How safe is sex during pregnancy?
There are lots of myths about sex and pregnancy, such as:
- Sex can be harmful or painful during pregnancy.
- Intercourse could hurt the baby.
- The baby somehow “knows” that sex is taking place.
The truth is that unless your doc or midwife advises you otherwise, sex during pregnancy is safe for the vast majority of us. And as for the baby, he or she has no idea what Mom and Dad are doing. The baby is well protected by a cushion of fluid in the womb and by the mom’s abdomen.
There are some circumstances, however, that can make sex during pregnancy unsafe. Women who have the following health complications should talk to their health provider before engaging in sex:
- A history or risk of miscarriage
- A previous preterm birth or other risk factors for preterm birth
- Unexplained vaginal bleeding, discharge or cramping
- Leaking amniotic fluid
- Placenta previa (when the placenta is low and covers the cervix)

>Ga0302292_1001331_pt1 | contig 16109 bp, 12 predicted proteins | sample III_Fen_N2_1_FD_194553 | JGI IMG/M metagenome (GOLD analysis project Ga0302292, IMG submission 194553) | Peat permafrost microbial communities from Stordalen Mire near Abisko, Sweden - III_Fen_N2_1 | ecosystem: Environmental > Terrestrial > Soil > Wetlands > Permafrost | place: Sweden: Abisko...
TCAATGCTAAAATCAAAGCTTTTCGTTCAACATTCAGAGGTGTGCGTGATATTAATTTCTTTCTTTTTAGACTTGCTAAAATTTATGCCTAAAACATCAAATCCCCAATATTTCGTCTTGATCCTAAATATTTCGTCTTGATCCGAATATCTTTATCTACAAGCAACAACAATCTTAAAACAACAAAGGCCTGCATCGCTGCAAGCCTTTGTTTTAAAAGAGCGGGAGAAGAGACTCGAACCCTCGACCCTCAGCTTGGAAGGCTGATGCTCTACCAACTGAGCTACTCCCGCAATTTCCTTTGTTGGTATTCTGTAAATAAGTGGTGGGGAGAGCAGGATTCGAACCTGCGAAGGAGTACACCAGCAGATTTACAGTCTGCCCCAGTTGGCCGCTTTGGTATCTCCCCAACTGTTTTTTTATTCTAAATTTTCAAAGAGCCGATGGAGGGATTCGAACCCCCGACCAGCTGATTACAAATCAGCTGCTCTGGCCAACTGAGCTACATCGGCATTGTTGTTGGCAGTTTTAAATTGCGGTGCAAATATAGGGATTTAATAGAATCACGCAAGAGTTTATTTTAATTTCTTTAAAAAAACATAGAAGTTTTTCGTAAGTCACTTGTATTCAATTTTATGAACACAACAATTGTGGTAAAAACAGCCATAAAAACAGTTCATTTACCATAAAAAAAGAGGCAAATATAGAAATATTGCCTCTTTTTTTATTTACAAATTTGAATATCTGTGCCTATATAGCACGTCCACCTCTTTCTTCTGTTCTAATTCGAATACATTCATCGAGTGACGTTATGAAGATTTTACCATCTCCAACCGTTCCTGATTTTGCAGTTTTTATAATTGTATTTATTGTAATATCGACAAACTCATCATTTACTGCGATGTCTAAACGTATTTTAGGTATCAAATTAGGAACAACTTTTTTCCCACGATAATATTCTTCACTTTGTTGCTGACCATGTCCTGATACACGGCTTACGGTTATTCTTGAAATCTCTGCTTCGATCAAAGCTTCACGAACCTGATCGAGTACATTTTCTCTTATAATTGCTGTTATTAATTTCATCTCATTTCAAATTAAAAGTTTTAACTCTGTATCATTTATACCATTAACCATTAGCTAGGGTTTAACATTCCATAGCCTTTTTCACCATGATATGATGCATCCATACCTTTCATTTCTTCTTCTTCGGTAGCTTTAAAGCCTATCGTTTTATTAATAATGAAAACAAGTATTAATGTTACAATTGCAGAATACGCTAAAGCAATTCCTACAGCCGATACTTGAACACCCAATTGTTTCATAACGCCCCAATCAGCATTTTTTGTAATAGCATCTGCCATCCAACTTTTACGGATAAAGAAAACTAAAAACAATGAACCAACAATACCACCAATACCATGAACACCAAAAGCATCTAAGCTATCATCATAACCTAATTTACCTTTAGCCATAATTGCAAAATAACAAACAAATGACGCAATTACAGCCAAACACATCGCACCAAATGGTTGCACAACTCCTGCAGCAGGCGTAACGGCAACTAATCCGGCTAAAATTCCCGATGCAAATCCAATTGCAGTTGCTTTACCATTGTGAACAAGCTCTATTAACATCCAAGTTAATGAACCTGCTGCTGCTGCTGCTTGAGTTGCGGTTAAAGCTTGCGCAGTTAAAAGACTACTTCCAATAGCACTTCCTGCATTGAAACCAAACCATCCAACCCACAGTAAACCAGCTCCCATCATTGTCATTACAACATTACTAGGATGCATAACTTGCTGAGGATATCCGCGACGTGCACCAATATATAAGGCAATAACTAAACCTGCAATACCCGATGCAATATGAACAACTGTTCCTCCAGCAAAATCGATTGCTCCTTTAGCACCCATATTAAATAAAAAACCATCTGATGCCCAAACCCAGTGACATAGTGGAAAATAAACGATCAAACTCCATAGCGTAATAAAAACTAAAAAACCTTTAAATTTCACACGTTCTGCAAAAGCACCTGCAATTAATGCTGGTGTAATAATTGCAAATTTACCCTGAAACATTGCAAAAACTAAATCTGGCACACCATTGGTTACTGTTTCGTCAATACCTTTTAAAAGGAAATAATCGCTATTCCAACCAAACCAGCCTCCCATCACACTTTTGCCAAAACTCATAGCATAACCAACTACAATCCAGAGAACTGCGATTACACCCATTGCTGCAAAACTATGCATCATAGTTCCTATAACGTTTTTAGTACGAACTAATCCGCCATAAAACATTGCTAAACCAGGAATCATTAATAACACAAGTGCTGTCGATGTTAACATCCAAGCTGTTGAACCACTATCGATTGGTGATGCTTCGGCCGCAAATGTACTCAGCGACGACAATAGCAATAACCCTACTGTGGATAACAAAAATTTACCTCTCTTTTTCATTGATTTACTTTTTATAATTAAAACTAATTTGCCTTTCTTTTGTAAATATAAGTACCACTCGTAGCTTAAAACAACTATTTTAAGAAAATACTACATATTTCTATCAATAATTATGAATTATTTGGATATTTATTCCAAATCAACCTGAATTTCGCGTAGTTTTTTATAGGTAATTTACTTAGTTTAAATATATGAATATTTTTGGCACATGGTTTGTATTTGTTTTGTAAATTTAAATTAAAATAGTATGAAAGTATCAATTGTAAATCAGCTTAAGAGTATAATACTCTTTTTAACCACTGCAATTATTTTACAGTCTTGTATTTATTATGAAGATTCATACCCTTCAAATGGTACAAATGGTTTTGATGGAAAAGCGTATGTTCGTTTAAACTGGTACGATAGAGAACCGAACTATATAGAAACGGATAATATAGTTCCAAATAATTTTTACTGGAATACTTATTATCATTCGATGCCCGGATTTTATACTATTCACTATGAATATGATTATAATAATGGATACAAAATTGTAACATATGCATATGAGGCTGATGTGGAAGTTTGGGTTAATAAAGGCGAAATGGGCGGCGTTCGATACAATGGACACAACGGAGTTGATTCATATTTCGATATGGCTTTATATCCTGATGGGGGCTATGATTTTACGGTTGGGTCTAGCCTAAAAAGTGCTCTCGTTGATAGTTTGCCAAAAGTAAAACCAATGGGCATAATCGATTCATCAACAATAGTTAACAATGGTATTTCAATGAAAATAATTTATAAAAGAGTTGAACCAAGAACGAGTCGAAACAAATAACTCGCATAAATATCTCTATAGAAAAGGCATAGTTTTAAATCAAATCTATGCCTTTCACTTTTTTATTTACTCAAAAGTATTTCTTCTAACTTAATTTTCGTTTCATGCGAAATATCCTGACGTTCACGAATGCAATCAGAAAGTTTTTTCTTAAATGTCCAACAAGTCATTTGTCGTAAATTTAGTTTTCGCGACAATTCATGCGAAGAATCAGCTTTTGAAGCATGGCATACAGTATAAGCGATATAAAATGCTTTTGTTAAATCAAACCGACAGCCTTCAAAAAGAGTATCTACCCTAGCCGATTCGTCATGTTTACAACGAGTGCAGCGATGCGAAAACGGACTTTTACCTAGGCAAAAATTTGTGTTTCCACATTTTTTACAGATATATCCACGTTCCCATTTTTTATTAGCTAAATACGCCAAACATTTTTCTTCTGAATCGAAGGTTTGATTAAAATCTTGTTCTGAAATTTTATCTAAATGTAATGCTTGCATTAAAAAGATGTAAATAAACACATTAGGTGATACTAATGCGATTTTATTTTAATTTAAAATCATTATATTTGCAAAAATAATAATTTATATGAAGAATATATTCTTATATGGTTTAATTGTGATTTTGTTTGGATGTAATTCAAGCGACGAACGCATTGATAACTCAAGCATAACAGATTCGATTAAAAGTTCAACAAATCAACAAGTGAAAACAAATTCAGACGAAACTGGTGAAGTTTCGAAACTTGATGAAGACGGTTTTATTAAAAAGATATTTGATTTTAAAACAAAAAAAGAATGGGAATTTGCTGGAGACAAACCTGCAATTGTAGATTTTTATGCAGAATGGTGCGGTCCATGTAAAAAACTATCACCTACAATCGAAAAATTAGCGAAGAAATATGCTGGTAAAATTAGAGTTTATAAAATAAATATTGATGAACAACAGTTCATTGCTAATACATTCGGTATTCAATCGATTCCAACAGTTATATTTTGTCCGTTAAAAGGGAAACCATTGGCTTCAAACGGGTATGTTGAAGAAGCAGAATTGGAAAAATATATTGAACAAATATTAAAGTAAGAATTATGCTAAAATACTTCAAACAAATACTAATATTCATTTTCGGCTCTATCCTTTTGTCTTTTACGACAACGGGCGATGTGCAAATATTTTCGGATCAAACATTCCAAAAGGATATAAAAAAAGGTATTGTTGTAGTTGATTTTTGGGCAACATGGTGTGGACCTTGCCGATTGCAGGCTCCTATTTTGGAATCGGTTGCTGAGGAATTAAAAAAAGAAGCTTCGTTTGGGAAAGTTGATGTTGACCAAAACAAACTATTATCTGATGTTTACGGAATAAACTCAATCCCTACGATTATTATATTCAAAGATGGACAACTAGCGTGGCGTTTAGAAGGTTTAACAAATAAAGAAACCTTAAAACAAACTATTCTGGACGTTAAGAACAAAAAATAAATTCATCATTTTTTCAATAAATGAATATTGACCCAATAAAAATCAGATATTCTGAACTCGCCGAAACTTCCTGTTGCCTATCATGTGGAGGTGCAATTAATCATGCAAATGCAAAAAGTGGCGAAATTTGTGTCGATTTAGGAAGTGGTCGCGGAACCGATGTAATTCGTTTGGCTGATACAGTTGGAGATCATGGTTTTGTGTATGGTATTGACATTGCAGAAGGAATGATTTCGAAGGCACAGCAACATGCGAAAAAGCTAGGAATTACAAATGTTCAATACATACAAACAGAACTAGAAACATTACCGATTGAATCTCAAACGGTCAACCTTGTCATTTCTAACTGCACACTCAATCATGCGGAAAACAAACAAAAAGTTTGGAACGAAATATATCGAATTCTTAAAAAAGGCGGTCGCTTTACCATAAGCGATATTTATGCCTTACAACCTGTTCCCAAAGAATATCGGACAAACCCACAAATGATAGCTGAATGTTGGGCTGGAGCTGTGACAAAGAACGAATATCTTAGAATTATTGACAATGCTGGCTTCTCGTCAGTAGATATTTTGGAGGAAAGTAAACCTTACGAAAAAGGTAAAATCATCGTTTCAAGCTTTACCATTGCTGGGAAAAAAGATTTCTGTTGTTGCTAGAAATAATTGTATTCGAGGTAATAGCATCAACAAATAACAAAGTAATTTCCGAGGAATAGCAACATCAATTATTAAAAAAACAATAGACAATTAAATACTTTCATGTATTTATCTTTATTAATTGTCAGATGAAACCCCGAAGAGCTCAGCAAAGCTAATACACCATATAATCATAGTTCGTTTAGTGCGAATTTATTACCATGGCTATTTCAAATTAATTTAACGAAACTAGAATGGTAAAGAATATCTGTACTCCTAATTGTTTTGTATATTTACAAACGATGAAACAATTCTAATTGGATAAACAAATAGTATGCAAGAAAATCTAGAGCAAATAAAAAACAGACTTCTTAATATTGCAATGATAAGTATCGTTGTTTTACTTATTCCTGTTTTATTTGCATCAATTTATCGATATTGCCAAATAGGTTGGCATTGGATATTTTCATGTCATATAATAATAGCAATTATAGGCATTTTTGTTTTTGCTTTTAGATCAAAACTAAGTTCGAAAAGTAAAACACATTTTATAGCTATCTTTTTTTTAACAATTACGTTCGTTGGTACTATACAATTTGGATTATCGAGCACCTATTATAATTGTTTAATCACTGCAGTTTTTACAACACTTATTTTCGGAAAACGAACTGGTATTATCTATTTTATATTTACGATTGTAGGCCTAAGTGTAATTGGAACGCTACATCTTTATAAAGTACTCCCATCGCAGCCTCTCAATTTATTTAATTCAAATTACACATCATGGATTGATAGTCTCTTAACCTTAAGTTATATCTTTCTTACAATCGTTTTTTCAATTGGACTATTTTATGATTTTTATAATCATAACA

- Incompetent cervix (when the cervix is weakened and opens too soon)
If your pregnancy is considered to be high risk, you may need to be more cautious than other women. Your health care provider may advise you to avoid intercourse for all or part of your pregnancy. This is an important conversation to have, so don’t be shy.
But again, for most of us, sex is safe, nothing to fear and may even become a more intimate experience. Many women find that pregnancy makes them want sex more than they did before they became pregnant. This sex drive is caused by hormonal changes. For some women, newfound voluptuousness can play a role in making them feel sexier than ever.
Other women may find that their sex drive comes in waves while pregnant. Here is a link to some common changes you may find throughout your stages of pregnancy.